Reflection and Application

It does not take long for the knowledge of one generation to fade away if its elders are not deliberate in teaching the next ones. This was the mistake of the generation that followed Joshua, and there was a price of immediate suffering. One of the ways to honor God is to ensure that we have done our part to pass on the wisdom that has been given to us from the last several millennia, including the books of the Old and New Testaments.

It had seemed like Joshua and his crew had eradicated Canaanites and other foreigners from the land, as described in the previous book. But this was not the complete story. One of the challenges of defeating the Canaanites is that they were not a single nation under a solitary king who had the authority to surrender all of his people. Instead they were independent city-states that would sometimes form alliances but otherwise acted independently. Citizens of the 21st century are aware of the difficulties of defeating an opponent with such a loosely defined network, so we can relate to the challenge of the Israelites. In our personal lives, we may find that our enemies and obstacles sometimes appear to conspire against us, but we have to defeat them one by one, and there always seems to be another one lurking around the corner. However, the biggest cause for the failure of the Israelites was not their opponents but their own lack of spiritual steadfastness.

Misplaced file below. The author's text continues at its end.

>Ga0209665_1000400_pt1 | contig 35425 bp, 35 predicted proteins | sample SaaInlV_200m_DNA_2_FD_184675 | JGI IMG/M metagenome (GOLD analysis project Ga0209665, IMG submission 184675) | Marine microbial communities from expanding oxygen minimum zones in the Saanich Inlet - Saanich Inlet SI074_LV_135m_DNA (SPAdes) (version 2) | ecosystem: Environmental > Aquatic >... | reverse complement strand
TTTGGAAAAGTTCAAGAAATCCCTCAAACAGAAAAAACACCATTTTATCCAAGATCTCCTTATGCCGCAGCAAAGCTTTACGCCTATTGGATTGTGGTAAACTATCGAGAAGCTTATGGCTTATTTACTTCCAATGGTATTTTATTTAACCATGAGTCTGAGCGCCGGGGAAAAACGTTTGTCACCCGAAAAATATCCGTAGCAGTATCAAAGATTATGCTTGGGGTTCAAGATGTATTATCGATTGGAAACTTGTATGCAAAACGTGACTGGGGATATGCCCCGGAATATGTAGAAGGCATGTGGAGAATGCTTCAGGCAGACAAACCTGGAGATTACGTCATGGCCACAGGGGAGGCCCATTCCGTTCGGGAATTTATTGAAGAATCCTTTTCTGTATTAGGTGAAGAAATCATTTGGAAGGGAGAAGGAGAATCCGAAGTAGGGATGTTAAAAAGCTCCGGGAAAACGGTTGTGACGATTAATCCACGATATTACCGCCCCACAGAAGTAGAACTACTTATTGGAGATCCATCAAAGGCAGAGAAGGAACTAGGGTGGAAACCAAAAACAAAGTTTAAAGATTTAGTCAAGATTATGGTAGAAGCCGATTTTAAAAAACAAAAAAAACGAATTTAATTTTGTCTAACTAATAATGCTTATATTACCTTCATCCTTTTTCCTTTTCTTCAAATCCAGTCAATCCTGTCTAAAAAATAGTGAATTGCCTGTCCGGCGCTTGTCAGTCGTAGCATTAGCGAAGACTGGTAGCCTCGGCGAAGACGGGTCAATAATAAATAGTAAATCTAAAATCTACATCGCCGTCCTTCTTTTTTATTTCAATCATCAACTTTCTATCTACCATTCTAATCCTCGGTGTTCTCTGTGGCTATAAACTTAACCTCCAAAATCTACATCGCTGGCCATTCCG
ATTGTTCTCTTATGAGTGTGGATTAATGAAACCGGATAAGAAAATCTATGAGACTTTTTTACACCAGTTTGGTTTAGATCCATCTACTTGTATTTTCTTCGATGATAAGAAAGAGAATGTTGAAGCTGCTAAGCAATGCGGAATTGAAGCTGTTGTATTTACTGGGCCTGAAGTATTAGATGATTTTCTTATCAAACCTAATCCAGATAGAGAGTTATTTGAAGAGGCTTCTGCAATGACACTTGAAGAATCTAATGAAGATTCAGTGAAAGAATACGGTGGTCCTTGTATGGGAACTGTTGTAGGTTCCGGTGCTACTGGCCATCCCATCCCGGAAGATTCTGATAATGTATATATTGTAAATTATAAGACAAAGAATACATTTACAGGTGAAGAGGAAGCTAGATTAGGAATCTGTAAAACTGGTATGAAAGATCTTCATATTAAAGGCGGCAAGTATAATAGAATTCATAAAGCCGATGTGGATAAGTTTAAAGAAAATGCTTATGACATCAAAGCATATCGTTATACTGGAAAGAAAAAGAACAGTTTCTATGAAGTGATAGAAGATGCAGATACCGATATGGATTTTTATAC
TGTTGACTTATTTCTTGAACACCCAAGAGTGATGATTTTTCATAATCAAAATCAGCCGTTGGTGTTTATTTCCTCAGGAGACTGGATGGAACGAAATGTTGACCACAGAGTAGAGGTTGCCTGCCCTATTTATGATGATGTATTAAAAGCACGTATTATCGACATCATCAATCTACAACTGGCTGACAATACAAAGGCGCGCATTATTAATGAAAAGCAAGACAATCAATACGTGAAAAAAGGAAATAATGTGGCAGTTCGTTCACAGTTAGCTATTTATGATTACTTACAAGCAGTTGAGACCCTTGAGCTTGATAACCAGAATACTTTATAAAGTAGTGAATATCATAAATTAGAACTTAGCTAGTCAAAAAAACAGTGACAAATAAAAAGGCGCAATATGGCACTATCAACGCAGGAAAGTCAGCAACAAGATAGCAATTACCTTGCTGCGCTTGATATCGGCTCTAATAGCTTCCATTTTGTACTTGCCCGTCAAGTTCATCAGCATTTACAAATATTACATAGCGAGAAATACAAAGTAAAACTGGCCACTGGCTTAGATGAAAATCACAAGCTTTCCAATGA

We face the same challenge of remaining steadfast in our faith. If we feel we are losing the battle then it’s time to draw nearer to God in order to seek his wisdom and strength, because he has a plan for us to prosper.

Questions and Prayers for Further Reflection

    Related Questions
    1. Who are some of the people from the previous generations that you learned the most from and what did you learn?
    2. What wisdom do you want to pass on to the next generation?
    3. How can we remain steadfast in our faith?
    Recommended Prayer
    Father in heaven, we recognize that you control our ability to achieve victory. We thank you for the words in the Bible and ask for your wisdom as we seek to teach it to the next generation

    Suggested Prayer Concerns
    People recovering from natural disasters - some recent, some long ago


    (1) Life Application Study Bible, New International Version, Zondervan Publishing House, Grand Rapids, M; 1991 p. xiv-xxii; and other sources
    (2)The New American Bible, Sponsored by the Bishop's Committee of the Confraternity of Christian Doctrine, Catholic Bible Publishers, Wichita, KS, 1970, p.193

    Looking Ahead

    Tomorrow's reading: Judges 3-5 (Unlikely Heroes)

    Comments and Questions